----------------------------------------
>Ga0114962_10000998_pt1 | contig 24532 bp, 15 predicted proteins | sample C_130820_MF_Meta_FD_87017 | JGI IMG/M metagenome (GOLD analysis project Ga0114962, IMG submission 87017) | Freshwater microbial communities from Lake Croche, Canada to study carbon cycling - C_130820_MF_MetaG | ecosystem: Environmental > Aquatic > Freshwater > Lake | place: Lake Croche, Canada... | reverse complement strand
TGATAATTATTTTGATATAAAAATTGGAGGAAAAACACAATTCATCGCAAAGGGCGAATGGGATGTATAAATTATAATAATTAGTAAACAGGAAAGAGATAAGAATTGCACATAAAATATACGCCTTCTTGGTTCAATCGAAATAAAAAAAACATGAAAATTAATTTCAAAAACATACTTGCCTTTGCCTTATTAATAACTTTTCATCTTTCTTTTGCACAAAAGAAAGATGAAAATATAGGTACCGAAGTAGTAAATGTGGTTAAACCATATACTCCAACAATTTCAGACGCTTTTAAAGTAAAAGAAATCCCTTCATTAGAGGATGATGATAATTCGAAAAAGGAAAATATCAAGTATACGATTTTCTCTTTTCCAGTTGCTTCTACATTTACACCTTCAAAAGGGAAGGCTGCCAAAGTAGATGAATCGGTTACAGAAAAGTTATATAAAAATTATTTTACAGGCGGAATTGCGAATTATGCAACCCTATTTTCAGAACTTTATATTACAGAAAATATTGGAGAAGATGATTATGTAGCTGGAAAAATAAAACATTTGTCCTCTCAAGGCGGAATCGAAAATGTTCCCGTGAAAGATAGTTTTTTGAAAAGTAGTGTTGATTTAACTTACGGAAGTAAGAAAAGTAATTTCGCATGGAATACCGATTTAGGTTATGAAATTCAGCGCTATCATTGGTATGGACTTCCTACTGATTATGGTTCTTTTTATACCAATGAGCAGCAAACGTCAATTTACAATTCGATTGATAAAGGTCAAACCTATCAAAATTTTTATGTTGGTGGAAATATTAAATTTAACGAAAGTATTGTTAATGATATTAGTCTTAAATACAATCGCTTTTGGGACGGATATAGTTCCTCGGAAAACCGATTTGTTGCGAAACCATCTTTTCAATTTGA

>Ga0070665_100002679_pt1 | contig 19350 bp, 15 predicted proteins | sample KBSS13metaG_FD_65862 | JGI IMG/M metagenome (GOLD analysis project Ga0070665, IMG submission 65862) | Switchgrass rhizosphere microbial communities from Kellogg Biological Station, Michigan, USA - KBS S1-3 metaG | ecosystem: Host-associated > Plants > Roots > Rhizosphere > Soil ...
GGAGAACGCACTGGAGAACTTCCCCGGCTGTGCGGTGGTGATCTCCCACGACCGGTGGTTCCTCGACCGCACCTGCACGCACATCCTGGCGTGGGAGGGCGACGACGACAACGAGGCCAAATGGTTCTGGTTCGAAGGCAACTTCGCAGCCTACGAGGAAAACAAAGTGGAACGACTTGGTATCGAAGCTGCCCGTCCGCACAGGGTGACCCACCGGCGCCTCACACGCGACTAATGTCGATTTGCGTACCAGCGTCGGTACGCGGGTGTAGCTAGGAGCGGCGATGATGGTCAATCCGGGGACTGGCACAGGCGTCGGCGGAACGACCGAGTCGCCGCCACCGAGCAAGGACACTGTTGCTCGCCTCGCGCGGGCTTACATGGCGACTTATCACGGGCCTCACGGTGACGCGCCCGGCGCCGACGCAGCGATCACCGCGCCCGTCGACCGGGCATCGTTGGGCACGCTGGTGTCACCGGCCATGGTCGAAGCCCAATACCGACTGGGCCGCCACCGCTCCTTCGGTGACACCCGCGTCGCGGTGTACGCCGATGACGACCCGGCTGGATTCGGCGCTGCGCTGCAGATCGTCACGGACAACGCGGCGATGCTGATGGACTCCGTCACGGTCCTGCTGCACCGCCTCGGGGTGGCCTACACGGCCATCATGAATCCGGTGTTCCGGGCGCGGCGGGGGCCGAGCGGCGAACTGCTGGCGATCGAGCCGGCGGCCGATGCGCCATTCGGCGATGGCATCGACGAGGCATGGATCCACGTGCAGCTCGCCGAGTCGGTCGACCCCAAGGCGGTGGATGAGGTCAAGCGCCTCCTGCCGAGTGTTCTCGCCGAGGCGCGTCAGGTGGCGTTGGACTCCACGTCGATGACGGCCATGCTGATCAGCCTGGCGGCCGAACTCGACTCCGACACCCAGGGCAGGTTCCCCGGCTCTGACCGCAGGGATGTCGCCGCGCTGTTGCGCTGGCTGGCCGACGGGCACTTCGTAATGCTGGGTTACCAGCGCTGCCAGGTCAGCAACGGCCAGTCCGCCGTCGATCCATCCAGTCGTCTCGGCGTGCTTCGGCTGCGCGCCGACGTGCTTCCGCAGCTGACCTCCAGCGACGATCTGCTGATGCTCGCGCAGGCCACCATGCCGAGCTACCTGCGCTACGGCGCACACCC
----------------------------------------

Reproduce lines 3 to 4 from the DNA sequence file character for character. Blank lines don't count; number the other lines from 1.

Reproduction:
>Ga0070665_100002679_pt1 | contig 19350 bp, 15 predicted proteins | sample KBSS13metaG_FD_65862 | JGI IMG/M metagenome (GOLD analysis project Ga0070665, IMG submission 65862) | Switchgrass rhizosphere microbial communities from Kellogg Biological Station, Michigan, USA - KBS S1-3 metaG | ecosystem: Host-associated > Plants > Roots > Rhizosphere > Soil ...
GGAGAACGCACTGGAGAACTTCCCCGGCTGTGCGGTGGTGATCTCCCACGACCGGTGGTTCCTCGACCGCACCTGCACGCACATCCTGGCGTGGGAGGGCGACGACGACAACGAGGCCAAATGGTTCTGGTTCGAAGGCAACTTCGCAGCCTACGAGGAAAACAAAGTGGAACGACTTGGTATCGAAGCTGCCCGTCCGCACAGGGTGACCCACCGGCGCCTCACACGCGACTAATGTCGATTTGCGTACCAGCGTCGGTACGCGGGTGTAGCTAGGAGCGGCGATGATGGTCAATCCGGGGACTGGCACAGGCGTCGGCGGAACGACCGAGTCGCCGCCACCGAGCAAGGACACTGTTGCTCGCCTCGCGCGGGCTTACATGGCGACTTATCACGGGCCTCACGGTGACGCGCCCGGCGCCGACGCAGCGATCACCGCGCCCGTCGACCGGGCATCGTTGGGCACGCTGGTGTCACCGGCCATGGTCGAAGCCCAATACCGACTGGGCCGCCACCGCTCCTTCGGTGACACCCGCGTCGCGGTGTACGCCGATGACGACCCGGCTGGATTCGGCGCTGCGCTGCAGATCGTCACGGACAACGCGGCGATGCTGATGGACTCCGTCACGGTCCTGCTGCACCGCCTCGGGGTGGCCTACACGGCCATCATGAATCCGGTGTTCCGGGCGCGGCGGGGGCCGAGCGGCGAACTGCTGGCGATCGAGCCGGCGGCCGATGCGCCATTCGGCGATGGCATCGACGAGGCATGGATCCACGTGCAGCTCGCCGAGTCGGTCGACCCCAAGGCGGTGGATGAGGTCAAGCGCCTCCTGCCGAGTGTTCTCGCCGAGGCGCGTCAGGTGGCGTTGGACTCCACGTCGATGACGGCCATGCTGATCAGCCTGGCGGCCGAACTCGACTCCGACACCCAGGGCAGGTTCCCCGGCTCTGACCGCAGGGATGTCGCCGCGCTGTTGCGCTGGCTGGCCGACGGGCACTTCGTAATGCTGGGTTACCAGCGCTGCCAGGTCAGCAACGGCCAGTCCGCCGTCGATCCATCCAGTCGTCTCGGCGTGCTTCGGCTGCGCGCCGACGTGCTTCCGCAGCTGACCTCCAGCGACGATCTGCTGATGCTCGCGCAGGCCACCATGCCGAGCTACCTGCGCTACGGCGCACACCC